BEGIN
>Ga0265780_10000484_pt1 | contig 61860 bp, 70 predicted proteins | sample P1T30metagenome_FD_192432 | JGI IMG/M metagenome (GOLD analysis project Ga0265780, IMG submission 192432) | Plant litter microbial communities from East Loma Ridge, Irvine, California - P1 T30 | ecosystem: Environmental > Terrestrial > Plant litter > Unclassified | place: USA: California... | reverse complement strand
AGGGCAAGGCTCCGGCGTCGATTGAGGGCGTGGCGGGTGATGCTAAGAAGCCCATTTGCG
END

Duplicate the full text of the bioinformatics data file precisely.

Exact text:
>Ga0265780_10000484_pt1 | contig 61860 bp, 70 predicted proteins | sample P1T30metagenome_FD_192432 | JGI IMG/M metagenome (GOLD analysis project Ga0265780, IMG submission 192432) | Plant litter microbial communities from East Loma Ridge, Irvine, California - P1 T30 | ecosystem: Environmental > Terrestrial > Plant litter > Unclassified | place: USA: California... | reverse complement strand
AGGGCAAGGCTCCGGCGTCGATTGAGGGCGTGGCGGGTGATGCTAAGAAGCCCATTTGCG